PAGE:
Unfold the fabric that was folded down. Remember the marks on the front and back of each arm that also marked the top of the bodice? Mark a line and cut 1/4″ beyond those marks. This will be the seam allowance.
With the pencil, connect the marks and sketch the 2 armholes all the way to the fabric edge. They are faint, so arrows are pointing them out in the photo above.
Those 2 armhole sketches are pretty close, but there is still a slight difference. To make make sure they are the same, fold the fabric, line up the 2 armhole sketches, and pin the two together.
Cut the two out together. You can see clearly that one side of the fabric is longer than the other. That is extra fabric we accounted for the velcro closure.
Now it is time to cut the lining. I used the fabric from the little shorts that were under the skirt. If your skirt has no lining use a light weight knit. Cut a rectangle the length and width of the top of the bodice. I used the white with blue stars as my guide.
Pin the two fabrics together.
Cut the armholes out of the lining fabric.
Re-pin the fabric lining so that right sides are together. Stitch starting with the side seam, across the top, including the armholes and down the other side seam. Clip the curves and corners and turn right side out.
Now for the sleeves!
I’ve included the measurements if you would like to make similar sleeves. Make a pattern out of paper. Cut 2 sleeves out of a lightweight knit. The elastic is 1/4″x 3″.
Pin the elastic to the sleeve at each end and in the middle.
Using the zigzag stitch put in a few stitches. Then gently pull the elastic so the elastic is the same length as the fabric, from pin to pin. Pull gently so the fabric will still feed through. Sew the two layers together. The photo above and the photo below show the difference, before the pull (top) and after the pull (bottom).
Now the sleeve has a little gather.
Let’s talk about attaching the sleeve.
One option is to turn the bodice wrong side out and pin each sleeve to the front and back.
When pinning, be sure to catch part of the sleeve in the armhole area. It helps the sleeve lay better.
Turn the dress right-side-out and stitch close to the edge.
Putting in the sleeve option 2.
Now we are backing up to the point where you pin the bodice and lining right sides together. If you add the sleeves in between the two layers, when you stitch, the sleeves will be sandwiched between the bodice and lining.
Unfortunately I have no pictures of this process. It is the way I put my sleeves in though, so you can see the finished product. Here is the inside.
And here is the outside. I always try to show lots of pictures, so all of you, whether experienced or new to sewing, will be able to follow along. Unfortunately I got caught up in sewing and failed to take pictures of this part! If this step is confusing and some of you are interested I would be happy to take a closer look at this in a future tutorial. Just let me know through comments or email!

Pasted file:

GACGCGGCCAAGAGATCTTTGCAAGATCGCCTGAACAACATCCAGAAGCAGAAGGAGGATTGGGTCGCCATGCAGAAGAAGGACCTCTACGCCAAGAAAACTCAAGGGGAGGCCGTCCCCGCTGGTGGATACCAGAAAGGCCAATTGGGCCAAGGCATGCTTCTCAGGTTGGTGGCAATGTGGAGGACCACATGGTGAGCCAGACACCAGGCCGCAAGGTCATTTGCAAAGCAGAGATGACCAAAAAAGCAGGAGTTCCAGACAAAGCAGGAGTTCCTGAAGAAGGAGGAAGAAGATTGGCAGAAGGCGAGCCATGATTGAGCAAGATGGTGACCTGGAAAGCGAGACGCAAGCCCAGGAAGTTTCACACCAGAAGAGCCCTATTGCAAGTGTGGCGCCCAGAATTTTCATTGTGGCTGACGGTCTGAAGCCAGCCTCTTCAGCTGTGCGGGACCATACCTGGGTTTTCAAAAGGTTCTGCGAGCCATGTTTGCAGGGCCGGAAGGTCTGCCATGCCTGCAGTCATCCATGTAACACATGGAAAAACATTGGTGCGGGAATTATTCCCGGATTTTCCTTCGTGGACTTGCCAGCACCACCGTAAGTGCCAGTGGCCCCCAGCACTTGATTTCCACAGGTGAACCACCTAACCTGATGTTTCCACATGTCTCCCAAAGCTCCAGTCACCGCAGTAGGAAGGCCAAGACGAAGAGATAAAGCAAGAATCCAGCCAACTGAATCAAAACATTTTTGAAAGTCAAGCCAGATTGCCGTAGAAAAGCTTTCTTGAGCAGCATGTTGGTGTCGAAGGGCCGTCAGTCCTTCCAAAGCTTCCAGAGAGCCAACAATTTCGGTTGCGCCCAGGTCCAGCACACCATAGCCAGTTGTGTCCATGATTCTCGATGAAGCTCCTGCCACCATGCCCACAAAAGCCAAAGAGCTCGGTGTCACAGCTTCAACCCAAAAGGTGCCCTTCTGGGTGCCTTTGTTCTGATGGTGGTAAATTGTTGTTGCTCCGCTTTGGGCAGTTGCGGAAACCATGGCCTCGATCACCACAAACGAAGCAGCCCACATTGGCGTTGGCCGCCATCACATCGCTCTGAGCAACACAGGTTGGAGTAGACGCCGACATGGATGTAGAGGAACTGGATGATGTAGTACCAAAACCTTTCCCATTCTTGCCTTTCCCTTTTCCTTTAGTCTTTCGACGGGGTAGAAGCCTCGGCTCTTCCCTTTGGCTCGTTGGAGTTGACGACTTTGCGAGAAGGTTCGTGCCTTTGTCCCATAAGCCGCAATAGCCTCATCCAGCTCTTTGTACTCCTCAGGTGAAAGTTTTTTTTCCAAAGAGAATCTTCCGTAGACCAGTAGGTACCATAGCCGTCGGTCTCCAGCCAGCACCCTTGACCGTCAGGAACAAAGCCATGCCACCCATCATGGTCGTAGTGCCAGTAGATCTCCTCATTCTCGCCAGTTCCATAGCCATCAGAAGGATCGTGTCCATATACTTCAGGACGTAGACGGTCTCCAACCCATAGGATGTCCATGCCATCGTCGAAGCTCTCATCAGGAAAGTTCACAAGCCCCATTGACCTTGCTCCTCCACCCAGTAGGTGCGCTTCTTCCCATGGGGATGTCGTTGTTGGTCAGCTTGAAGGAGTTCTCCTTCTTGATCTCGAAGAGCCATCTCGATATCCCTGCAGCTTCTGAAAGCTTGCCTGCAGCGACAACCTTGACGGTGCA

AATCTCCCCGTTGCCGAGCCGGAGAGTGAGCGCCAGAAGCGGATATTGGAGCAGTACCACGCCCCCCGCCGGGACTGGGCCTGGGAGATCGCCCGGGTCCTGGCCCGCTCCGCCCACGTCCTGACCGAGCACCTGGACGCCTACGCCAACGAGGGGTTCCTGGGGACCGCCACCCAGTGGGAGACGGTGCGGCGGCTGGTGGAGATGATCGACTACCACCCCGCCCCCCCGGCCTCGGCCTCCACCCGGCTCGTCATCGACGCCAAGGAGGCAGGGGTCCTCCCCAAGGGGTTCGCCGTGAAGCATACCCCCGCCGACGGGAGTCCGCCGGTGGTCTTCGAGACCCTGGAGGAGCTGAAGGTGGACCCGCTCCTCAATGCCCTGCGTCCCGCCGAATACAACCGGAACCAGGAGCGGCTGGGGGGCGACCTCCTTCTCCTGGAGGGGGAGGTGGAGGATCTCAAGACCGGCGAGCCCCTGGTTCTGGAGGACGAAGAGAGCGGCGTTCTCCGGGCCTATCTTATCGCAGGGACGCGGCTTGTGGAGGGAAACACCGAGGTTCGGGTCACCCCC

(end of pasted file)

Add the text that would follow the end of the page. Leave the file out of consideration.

I do love this type of sleeve for knits. It is quick, easy and very forgiving! The little gathers are a cute little touch. No hemming and no casings, so it is quick!
It is very versatile for any summery dress or shirt.
Adding a closure.
Usually I sew the hook side of the velcro on the dress and the loop side on the flap. Oops, I switched it! I like it better the other way, but it’s not a big enough deal to pick it out and put it on the other side!
Cut a 4″ segment of hook and loop velcro. Stitch the hook side (not the loop like pictured), to the right side of the dress.
Sew the loop section of velcro to the inside of the left side.
As a side note let’s take a closer look at the stitching on the left side velcro. Sometimes I make modifications from a usual method. Here is a perfect example.
On the left side I only stitched in the star area and on the edge of the stripe. This is not a usual for me, usually I just stitch around the velcro all the way. I made this modification because I didn’t want to stitch on the red stripe ruffle. There would have been no harm done, just that I wanted to preserve the cuteness of the ruffle! I’ve stitched enough around the velcro so that it holds nicely!
To finish off the back of the skirt below the closure, I simply pinned and stitched it from the bottom up to where the red pin is below the velcro. To get the spacing right I closed the velcro closure and used that as a guide for how far to pin the remaining fabric together. You can see how much fabric I ended up taking in.
Trim the extra fabric and turn it right side out. Just right!
There you have it, a sweet little summery dress. Complete with a lined bodice.
Who new it was once a little girl’s skirt! Cutting armholes and lining the bodice gives it a finished touch and truly customizes it to fit your doll!
If you haven’t already, I hope you catch the repurpose clothing bug! It is such a fun, quick, inexpensive way to make doll clothes! If you have any questions or ideas about sewing for dolls I would love to hear from you! Leave a comment or send me an email at firstname.lastname@example.org.
Until next time!